Choosing a Kit

Now that I had the place, it was time to decide which kitplane to buy. Several factors come into play here:

  • Design
  • Performance requirements
  • Material
  • Seating/payload
  • Configuration

From the beginning, I preferred composite kits. This may have something to do with my experience with the B-2 which is primarily a composite airframe. Composites are easy to work with, don’t exhibit fatigue or corrosion problems, are lightweight, and have obvious aerodynamic advantages when properly finished.

Performance-wise, I wanted an airplane that would cruise cross country easily, as I plan to fly from Seattle to the San Francisco Bay Area from time to time. It doesn’t need to be a rocket, but a cruise speed in the high 100’s would be nice. Good climb performance is also important since there are so many mountains along the West Coast. Short/unimproved field performance wasn’t high on my list of priorities, nor was range. Sometimes, on a long flight, a fuel stop is a welcome diversion.

Design was of premier importance to me. An airplane can have the best performance figures in the world and sell for $1000, but if it’s boxy and ugly I wouldn’t buy it. Personally, I think the Lancair line of kitplanes are among the best looking out there. The Glasairs are nice too, but they don’t have quite the style of the Lancairs. Just my opinion.

Seating: it’s gotta seat 4. Simple as that. This eliminates most kits.

Configuration: The 2 biggies are conventional and canard. Then you have your deltas, split wings, flying wings, biplanes and more, but I wasn’t really interested in any of those. I’ve always liked the look of the canard airplane. The Beech Starship, for example, is a thing of beauty, in my opinion.  Plus I think the canard design has some efficiency (2 lifiting surfaces) and safety advantages (more stall resisitent) over conventional design, but these points can be argued until the cows come home.

With these criteria in mind, the 4 kits I gave serious attention to were:

The Lancair was a bit too expensive and the Express, although a nice airplane with respectable numbers, just didn’t do it for me. I guess I just had my mind set on a canard. So it was down to the Velocity and the SQ2000.  One weekend when I was home (Bay Area), my Dad and I took a drive to Lincoln, CA to test fly a Velocity 173.  It was a solid, impressive aircraft that flew well and looked good. Once big plus for the Velocity was the fact that they’ve been in business for a while now, with a good safety record.  Glassic Composites couldn’t make that claim with their SQ2000, since it was a new kit and a new company. Nevertheless, I wanted to check it out, so I booked a flight to Tennessee and went up for a demo flight.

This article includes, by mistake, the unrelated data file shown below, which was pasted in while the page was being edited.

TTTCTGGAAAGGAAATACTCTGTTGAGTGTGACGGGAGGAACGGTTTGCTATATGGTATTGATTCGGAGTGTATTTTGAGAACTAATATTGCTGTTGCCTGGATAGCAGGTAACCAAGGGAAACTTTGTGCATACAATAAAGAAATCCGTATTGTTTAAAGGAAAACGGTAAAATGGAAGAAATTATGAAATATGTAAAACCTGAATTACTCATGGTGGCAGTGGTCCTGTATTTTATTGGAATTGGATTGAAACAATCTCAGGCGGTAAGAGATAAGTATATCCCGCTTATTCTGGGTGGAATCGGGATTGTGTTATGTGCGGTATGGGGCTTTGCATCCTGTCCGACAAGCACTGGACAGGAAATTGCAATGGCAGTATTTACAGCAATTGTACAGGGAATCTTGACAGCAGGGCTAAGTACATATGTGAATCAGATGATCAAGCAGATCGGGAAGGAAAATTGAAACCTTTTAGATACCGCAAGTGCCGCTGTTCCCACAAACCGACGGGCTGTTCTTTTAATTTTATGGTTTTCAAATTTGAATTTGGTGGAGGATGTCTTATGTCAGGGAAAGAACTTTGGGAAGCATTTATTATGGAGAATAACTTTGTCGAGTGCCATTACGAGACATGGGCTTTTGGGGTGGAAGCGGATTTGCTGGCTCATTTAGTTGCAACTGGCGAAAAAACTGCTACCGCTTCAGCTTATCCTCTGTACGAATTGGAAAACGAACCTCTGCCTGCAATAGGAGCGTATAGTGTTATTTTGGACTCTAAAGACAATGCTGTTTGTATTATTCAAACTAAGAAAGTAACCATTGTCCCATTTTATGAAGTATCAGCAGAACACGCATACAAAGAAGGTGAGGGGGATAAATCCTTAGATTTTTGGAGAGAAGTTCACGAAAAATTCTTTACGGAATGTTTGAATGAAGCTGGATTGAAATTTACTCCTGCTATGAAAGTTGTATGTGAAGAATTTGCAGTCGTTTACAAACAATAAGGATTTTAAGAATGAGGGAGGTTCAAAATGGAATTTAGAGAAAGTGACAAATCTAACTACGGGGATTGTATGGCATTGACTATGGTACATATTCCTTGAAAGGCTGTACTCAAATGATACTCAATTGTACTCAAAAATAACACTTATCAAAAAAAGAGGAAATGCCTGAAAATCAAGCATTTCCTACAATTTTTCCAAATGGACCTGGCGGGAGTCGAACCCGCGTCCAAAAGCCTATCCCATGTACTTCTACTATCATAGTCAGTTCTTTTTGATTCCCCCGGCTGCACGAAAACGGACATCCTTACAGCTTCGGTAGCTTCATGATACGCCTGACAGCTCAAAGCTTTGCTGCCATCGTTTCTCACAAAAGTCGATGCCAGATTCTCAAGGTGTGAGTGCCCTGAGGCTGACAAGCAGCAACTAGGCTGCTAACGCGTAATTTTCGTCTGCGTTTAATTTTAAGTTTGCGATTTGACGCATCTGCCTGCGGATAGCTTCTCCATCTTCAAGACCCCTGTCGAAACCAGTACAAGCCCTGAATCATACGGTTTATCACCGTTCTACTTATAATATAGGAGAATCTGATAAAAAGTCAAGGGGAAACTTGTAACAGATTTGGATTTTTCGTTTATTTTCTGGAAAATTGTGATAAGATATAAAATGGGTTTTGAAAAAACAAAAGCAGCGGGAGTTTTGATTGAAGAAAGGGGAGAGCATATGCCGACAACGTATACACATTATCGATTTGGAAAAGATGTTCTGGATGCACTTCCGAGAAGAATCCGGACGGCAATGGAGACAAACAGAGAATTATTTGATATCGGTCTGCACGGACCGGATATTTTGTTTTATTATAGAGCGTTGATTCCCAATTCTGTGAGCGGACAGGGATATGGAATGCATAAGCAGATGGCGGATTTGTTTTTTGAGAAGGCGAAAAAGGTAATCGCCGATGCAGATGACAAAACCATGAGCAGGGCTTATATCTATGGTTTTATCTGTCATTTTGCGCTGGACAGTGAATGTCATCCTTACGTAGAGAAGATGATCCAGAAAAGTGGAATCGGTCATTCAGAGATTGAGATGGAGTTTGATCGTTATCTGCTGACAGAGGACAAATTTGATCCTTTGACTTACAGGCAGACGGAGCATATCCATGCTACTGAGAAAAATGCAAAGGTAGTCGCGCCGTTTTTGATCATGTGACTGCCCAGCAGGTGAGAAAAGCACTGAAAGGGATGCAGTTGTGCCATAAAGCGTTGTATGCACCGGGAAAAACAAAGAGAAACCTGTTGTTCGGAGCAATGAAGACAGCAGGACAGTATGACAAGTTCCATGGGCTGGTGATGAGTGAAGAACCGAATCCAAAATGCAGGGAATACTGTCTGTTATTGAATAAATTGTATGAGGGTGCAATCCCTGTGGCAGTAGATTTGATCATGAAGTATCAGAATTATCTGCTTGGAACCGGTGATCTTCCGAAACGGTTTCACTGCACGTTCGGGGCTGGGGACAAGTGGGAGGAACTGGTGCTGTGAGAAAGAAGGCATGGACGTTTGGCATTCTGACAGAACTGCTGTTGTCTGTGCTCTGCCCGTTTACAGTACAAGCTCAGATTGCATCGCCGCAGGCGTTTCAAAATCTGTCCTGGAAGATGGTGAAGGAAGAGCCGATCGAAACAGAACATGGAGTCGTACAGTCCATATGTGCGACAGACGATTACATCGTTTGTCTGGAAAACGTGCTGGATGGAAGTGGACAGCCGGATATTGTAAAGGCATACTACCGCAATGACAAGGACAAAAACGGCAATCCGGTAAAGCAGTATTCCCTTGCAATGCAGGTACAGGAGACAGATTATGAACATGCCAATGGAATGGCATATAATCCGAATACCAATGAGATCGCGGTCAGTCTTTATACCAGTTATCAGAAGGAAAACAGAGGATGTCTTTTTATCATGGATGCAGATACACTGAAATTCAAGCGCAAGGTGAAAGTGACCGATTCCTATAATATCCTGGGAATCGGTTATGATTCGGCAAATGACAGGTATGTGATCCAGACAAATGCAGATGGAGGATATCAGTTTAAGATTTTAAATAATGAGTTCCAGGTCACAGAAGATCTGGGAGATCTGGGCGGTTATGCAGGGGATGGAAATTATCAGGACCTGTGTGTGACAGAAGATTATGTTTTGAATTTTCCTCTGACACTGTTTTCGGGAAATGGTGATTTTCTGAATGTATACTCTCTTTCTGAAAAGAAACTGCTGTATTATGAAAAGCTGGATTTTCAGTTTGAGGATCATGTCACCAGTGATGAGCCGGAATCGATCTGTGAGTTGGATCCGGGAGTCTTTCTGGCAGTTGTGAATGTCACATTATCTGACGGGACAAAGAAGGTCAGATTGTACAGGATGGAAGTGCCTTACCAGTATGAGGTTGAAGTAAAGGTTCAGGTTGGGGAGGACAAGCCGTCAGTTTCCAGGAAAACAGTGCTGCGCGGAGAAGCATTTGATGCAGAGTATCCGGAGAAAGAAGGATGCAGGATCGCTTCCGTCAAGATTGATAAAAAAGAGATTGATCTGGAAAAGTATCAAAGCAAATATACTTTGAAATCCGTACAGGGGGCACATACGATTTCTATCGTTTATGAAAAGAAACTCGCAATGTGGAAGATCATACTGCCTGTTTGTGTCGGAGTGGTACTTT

It’s obvious from the beginning of this web site that I ultimately chose to build the SQ2000.  Why?  Well, it flew as well as, or better than the Velocity.  It may not have been a fair comparison since I flew the Velocity 173, which is their big wing version with a lower wing loading, but the SQ2000 was much more sporty.  With it’s higher wing loading, plus the lack of flaps (like most low-end canard aircraft), it has a much higher landing speed as well, but I’m sure I can adjust to that without too much worry.  Although the overall cabin height of the SQ2000 is about 1″ less than the Velocity, I found I had more headroom since the seats are mounted lower. Since I’m 6’2″, headroom was a prime concern.   The SQ2000 is also a couple inches wider, which is nice.  I also didn’t really like the Velocity center stick.  As the pilot sitting in the left seat, having a center control stick forces you to use your right hand to control the aircraft.  To change radio or transponder settings, therefore, I would have to let go of the stick.

Another big plus that swayed me to choose the SQ2000 was the “advertised” lower construction time. The kit is much more complete than the Velocity since it uses molded wings and canards. The Velocity uses moldless construction which means I would be doing major fiberglass layups of the flying surfaces followed by countless hours of sanding and surface preparation. To top it all off, the SQ2000-XP kit cost the same as a Velocity 173 RG Elite kit.  I placed my order in March, 1998 for the fuselage/spar subkit (another Glassic benefit–pay for subkits as you go rather than purchasing the whole thing up front).

It would be about 4 months before I received the fuselage/spar subkit, which gave me plenty of time to convert my garage into a respectable workshop, buy tools, and do whatever else needed to be done.  I also took a weekend course on composite aircraft construction put on by Alexander SportAir Workshops. It cost about $200, but for the would-be airplane builder it’s money well spent.